Dr. Wilson, who gave the 2012 Houston Memorial Lecture at the OGS Conference in Kingston last year, entitled In Reflections on Archivists and Genealogists, in which he took us “through his early years at Queen’s University, his career as the Provincial Archivist of Saskatchewan and Ontario, and describing his tenure as the National Archivist of Canada at Library and Archives Canada in Ottawa ..." is a good read. Families Vol 52 No 1

The website of the Ontario Genealogical Society is

Automotive Heritage Month in Nova Scotia

Did you know Nova Scotia manufactured its own car, the MacKay Touring Car, in   Kentville and later in Amherst, in 1911?

Or that the first Toyotas assembled in Canada was at Point Edward, Cape Breton?

It’s easy to see that “the automobile has had a significant impact on the Province of Nova Scotia over the last century”.

To celebrate this impact, the Provincial Government of Nova Scotia has proclaimed July as Automotive Heritage Month.

Hobby car clubs across the province will be celebrating during the month at show and shines across the area.

To see what the National Association of Automobile Clubs of Canada does, go to their website

To see a picture and short history of the McKay 7-seat touring car, go to

History of Automobiles: The Early Days in Nova Scotia: 1899-1949

Thursday, June 13, 2013

UPDATE: Census of Lower Canada (Quebec), 1825 now available online at LAC

Just received this notice from the LAC - 

"Library and Archives Canada is pleased to announce that Canadians can now access the Census of Lower Canada, 1825 online. The Census of Lower Canada, 1825 is partly nominal and therefore only contains the names of heads of family, their occupation, and the number of residents for each family.

Users can search this new database by the names of heads of family, as well as by geographical information such as district and sub-district names".

They are available in JPG, and PDF, and there are 74,322 records.

The surname, given name(s), occupation, number of residents (classed by age – not name or relationship to head of the household), district name, sub-district name, volume number, page number, microfilm, and reference are listed in the census.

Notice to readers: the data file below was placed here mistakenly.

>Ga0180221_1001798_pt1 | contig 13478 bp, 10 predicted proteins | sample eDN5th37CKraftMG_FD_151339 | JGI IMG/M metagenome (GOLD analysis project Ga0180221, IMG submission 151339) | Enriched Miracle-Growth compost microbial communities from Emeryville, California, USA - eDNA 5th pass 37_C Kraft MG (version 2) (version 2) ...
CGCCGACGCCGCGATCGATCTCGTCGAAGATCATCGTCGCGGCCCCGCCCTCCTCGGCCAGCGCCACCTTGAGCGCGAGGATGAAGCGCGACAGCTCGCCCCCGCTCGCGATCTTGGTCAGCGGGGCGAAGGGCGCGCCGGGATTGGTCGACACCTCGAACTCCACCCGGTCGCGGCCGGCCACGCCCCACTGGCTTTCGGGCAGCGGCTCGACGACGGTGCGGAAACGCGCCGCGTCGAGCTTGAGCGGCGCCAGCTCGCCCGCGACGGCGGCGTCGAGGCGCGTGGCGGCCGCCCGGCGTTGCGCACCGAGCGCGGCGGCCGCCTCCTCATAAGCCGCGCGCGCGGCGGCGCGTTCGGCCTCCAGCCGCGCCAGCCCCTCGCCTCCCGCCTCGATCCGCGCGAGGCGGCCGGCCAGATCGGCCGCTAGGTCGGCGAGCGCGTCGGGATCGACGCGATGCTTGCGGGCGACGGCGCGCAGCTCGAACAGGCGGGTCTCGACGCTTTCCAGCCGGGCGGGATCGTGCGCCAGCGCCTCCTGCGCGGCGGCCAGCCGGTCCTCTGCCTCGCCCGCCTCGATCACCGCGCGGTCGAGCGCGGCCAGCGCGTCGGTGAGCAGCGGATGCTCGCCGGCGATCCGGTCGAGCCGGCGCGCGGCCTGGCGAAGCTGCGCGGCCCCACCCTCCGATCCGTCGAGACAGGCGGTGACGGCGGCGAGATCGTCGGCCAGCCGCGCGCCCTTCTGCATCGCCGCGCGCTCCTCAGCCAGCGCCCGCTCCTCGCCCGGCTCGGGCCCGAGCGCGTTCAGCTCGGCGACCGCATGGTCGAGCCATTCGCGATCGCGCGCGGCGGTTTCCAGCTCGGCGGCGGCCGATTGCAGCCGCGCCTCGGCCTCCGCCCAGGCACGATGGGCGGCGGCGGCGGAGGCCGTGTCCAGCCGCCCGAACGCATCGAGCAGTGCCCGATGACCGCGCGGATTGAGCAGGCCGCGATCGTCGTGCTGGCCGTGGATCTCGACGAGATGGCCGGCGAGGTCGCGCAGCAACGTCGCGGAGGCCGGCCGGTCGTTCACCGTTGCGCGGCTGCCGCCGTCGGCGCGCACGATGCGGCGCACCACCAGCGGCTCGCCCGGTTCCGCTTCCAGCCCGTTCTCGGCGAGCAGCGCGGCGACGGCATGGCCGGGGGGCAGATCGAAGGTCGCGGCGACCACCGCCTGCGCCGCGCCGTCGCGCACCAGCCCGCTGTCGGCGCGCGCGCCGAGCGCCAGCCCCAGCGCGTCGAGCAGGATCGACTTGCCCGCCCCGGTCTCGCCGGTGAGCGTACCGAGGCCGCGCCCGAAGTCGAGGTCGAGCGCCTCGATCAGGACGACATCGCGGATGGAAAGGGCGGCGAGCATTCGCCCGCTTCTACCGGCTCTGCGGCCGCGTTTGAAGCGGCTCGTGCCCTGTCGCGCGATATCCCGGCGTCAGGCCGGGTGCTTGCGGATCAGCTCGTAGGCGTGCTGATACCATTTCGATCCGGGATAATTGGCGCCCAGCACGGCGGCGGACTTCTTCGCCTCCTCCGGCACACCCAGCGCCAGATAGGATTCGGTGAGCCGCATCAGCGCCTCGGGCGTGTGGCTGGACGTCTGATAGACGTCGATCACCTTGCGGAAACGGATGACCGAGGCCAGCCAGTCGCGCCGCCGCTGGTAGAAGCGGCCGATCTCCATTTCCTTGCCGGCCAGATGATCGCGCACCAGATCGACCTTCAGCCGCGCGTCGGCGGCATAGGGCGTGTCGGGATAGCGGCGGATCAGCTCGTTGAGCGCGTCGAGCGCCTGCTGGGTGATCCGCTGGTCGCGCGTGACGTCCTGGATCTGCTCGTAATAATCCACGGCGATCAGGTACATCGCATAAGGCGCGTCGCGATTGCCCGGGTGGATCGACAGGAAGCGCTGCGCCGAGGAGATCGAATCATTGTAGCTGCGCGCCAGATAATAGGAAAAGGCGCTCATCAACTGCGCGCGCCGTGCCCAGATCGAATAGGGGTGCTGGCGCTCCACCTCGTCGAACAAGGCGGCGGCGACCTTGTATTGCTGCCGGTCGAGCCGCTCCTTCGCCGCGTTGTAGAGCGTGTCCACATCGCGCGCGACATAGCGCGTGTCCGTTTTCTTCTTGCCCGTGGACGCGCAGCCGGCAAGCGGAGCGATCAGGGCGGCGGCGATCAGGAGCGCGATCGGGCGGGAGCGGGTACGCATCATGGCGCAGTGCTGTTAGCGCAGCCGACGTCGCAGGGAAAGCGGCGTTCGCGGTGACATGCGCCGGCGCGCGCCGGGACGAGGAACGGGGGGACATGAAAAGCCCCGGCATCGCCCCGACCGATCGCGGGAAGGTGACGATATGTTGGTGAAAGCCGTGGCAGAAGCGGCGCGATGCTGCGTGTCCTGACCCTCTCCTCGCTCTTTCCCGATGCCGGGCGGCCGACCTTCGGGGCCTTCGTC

To suggest a correction, click on the Suggest a Correction link to access an electronic form

UPDATE: LAC Paywall??

According to a “leaked” document which suggests that there may be a “10-year plan to digitize documents” and we may have to pay to get access to them. Up until now, document that have been digitized have been free e.g. the land petitions of Upper and Lower Canada are free. Will we now have to pay a fee this fall to gain access to them? 

New Heritage Minute

Remember the Heritage Minutes that we use to see on TV back in the 1990s? They were sixty second shots about important moments in Canadian history.
Heritage Minutes have returned to our televisions this year, and for the month of June, "First Nations warriors who were instrumental in the Battle of Queenston Heights, a crucial fight in the War of 1812, has been released to mark National Aboriginal History Month".

To view the Heritage Minute, go to Your Community Blog at the CBC

If you want to read about the history of Heritage Minutes, go to

Wednesday, June 12, 2013

Canadian postal system celebrates 250 years of service

The following is an explanation which accompanies the Benjamin Franklin anniversary stamp - 

“In 1753, Philadelphia Postmaster Benjamin Franklin was promoted to joint deputy postmaster general for the British colonies and opened the first Canadian post office in Halifax to link the Atlantic colonies with Britain. But eventually, Franklin’s involvement with the growing revolt against the British Empire made it necessary for him to leave his post.